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Tanzania is home to some of the oldest signs of human existence thought to be over 2 million years old. 

Pre-colonial times

Tanzania is home to some of the oldest human settlements that archaeologists have found. The area Olduvai Gorge in northern Tanzania is often referred to as “The Cradle of Mankind” because fossils found there are thought to be over 2 million years old. The Laetoli footprints in the area are thought to be as old as 3.6 million years.

The Bantu-speaking peoples, who are in majority in modern Tanzania, migrated to the area some 2000 years ago. They adopted many of the customs of the local people and also introduced ironworking skills and new ideas of organisation.
The Bantu-language Swahili, which today is the national language of Tanzania, spread along the coastal regions as the language of the emerging trade empire. The trade network linked East Africa’s interior with trade partners throughout the Indian Ocean.

Colonial times

The Portuguese explorer Vasco da Gama reached the East African coast in 1498. Few years later, Portugal captured Zanzibar. The Portuguese ruled Zanzibar for about 200 years until the Omani sultan Seyyid Said established a stronghold on the island, moved his capital from Muscat to Zanzibar and made it the centre of Arab slave trade. The sale of slaves was prohibited in 1876 and in 1890 Britain took over the control of Zanzibar.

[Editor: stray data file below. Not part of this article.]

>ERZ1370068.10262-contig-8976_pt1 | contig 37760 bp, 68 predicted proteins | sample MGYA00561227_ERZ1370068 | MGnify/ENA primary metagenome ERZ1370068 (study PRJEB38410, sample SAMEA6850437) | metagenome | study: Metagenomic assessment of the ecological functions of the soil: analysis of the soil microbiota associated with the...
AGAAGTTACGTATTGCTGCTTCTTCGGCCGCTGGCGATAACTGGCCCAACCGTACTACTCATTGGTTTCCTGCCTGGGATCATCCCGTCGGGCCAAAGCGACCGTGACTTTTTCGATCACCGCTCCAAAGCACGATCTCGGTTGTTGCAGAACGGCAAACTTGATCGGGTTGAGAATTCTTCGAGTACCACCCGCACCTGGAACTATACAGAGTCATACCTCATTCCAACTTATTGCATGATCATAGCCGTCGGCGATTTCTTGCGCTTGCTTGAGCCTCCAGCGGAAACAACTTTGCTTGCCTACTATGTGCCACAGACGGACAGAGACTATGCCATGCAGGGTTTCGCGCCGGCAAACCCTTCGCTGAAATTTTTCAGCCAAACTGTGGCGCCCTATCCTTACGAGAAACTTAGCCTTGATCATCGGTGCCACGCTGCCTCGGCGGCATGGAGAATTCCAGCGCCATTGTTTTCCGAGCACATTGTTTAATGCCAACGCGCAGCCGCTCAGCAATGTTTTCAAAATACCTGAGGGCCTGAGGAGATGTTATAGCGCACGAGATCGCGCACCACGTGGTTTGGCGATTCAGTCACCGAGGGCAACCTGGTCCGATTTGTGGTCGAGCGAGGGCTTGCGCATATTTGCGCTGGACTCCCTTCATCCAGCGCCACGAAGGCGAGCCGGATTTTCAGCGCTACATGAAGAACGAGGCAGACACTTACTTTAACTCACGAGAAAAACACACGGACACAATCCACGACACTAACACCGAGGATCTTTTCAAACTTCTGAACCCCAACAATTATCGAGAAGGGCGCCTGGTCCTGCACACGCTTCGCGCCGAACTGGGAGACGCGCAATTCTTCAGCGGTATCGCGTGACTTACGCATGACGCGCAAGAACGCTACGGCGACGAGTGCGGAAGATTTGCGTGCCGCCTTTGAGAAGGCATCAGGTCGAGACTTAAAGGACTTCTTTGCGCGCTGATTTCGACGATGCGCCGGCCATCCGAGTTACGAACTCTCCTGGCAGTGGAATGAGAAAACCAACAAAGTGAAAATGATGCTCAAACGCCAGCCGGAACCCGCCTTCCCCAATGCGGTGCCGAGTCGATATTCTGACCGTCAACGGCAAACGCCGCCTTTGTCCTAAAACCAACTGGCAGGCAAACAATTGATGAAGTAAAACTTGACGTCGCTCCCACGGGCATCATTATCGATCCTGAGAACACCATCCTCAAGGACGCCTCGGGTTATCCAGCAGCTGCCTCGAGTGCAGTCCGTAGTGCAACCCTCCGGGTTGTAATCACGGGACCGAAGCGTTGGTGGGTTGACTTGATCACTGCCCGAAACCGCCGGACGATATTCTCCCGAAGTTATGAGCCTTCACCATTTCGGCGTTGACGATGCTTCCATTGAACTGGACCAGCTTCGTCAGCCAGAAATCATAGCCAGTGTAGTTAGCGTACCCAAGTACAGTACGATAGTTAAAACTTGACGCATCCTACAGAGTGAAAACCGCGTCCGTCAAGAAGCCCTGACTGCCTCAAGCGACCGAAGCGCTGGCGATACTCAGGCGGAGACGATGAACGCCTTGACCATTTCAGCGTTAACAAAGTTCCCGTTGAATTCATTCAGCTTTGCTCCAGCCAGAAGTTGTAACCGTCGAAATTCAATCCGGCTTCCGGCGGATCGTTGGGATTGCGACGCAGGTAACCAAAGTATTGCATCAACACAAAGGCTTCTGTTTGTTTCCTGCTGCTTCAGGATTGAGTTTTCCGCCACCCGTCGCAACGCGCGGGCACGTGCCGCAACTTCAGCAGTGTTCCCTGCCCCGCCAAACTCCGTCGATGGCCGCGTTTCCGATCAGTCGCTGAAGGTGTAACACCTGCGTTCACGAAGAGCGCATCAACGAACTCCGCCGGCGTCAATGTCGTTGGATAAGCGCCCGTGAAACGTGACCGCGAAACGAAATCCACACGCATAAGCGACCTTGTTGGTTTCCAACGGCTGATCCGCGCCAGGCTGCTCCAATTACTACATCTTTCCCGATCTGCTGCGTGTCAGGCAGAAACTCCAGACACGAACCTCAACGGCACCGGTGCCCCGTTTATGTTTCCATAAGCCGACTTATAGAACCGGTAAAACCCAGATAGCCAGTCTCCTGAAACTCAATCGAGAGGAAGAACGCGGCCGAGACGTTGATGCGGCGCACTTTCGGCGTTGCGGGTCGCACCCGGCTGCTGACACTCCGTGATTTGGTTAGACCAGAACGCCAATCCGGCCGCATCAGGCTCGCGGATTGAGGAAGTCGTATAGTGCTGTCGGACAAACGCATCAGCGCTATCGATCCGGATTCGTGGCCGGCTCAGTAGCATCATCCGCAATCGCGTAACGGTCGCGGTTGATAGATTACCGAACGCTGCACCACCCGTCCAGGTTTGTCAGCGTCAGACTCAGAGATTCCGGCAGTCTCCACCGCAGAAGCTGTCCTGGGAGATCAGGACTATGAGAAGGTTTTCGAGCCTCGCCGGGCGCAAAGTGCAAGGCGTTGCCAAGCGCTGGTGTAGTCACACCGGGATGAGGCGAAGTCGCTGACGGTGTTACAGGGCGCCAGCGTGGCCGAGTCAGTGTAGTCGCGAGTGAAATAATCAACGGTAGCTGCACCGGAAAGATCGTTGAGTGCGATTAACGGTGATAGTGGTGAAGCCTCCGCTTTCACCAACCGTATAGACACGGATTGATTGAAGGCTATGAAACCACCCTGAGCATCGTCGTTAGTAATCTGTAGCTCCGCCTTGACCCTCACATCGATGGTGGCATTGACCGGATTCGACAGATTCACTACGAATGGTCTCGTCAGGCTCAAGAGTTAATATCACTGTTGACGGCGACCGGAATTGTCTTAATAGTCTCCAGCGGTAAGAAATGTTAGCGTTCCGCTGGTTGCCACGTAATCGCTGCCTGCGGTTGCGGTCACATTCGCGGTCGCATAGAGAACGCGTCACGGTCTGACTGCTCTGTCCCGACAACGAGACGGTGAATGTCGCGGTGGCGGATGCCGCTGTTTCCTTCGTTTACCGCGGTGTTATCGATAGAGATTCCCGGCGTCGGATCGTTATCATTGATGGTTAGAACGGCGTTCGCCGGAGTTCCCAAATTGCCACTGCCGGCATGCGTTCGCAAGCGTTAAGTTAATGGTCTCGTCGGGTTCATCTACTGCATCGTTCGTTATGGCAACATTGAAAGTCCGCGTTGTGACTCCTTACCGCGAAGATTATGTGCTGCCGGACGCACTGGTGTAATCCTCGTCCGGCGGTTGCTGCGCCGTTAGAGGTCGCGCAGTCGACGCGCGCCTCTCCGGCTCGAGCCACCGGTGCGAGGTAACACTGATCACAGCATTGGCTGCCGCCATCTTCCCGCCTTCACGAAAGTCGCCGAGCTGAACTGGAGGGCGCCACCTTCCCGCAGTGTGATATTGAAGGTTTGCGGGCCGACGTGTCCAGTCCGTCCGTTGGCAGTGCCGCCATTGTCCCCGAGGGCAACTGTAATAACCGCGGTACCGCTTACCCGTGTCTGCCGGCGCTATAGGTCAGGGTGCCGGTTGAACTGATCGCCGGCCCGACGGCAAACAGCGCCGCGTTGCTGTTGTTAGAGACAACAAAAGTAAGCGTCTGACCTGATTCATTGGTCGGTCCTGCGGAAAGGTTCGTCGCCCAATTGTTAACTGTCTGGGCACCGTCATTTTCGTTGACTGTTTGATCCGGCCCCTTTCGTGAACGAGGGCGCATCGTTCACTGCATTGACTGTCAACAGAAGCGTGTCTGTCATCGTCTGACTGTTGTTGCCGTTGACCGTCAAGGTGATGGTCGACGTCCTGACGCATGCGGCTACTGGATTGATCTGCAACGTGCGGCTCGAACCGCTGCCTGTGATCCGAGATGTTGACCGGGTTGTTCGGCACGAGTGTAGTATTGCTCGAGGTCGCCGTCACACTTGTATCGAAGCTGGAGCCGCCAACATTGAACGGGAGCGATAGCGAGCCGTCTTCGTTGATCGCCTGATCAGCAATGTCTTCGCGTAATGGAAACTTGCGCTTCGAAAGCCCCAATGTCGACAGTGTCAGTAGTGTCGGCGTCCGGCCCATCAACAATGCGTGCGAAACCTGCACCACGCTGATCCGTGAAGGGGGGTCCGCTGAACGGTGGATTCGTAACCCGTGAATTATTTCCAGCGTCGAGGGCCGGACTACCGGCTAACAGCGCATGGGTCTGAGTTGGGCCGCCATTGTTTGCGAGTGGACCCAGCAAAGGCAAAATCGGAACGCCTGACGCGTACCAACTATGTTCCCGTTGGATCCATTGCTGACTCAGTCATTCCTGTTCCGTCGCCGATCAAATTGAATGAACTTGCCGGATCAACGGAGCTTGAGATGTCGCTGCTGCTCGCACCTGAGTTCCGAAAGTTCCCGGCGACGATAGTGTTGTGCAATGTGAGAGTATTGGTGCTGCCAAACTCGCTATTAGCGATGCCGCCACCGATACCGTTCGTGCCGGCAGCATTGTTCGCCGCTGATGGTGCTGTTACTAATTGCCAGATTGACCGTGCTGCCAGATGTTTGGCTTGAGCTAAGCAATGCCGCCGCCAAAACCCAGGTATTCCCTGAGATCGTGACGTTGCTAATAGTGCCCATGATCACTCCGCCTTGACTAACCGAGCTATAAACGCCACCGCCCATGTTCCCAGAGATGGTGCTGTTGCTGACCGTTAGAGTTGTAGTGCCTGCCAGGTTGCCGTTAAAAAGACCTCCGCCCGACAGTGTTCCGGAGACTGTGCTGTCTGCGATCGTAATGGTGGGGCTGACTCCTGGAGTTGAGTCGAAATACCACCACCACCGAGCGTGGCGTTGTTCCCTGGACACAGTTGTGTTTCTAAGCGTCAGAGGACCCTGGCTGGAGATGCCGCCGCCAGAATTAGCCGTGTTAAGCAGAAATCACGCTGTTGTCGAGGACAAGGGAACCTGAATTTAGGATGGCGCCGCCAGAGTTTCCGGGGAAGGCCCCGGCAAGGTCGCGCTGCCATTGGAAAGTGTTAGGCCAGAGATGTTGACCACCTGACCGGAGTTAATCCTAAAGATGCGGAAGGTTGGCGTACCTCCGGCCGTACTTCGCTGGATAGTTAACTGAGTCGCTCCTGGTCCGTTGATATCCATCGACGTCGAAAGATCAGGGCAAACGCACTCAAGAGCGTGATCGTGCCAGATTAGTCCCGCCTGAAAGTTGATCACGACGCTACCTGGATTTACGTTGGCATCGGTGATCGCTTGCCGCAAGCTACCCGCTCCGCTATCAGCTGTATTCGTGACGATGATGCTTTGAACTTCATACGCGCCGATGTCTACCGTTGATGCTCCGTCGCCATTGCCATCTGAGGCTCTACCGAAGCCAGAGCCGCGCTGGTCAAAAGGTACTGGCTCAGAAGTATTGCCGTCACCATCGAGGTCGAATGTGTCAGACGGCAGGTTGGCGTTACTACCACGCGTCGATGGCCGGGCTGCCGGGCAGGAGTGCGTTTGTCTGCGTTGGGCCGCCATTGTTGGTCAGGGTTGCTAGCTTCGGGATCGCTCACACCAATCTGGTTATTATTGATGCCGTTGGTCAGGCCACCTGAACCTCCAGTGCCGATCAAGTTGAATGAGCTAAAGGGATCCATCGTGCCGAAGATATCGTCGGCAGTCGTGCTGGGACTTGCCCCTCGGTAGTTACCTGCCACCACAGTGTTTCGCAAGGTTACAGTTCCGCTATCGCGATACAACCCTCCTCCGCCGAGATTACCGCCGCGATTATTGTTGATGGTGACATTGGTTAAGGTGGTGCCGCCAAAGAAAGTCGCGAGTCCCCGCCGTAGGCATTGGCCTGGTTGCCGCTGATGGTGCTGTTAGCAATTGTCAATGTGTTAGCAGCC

European exploration of the interior country began in the mid-19th century and German colonial interests began around the 1880ies. In the beginning of the 1890ies the Hehe chief Mkwawa led a guerrilla war against the Germans. He was eventually defeated and committed suicide.

The British invasion of East Africa during World War I meant an end to the German colonial rule in mainland Tanzania (known as Tanganyika at the time) and the beginning of British colonial rule in the area. Under British rule efforts were taken to fight malaria, the tsetse fly and bilharziasis.

Modern history

In 1954 the teacher Julius Nyerere helped form the Tanganyika African National Union. Nyerere was elected prime minister after Tanganyika’s independence in 1961 and president in 1962 under the country’s new republican constitution.
Zanzibar gained independence from Britain in December 1963 and in 1964 the two new nations united to form, what is today, the United Republic of Tanzania. Zanzibar still retains a high degree of autonomy.

Nyerere is considered the Father of the Nation and ruled the country according to his concept of African Socialism: Ujamaa. He governed Tanzania until 1985 where he handed over power to Ali Hassan Mwinyi.  In 1992 the multiparty system was introduced.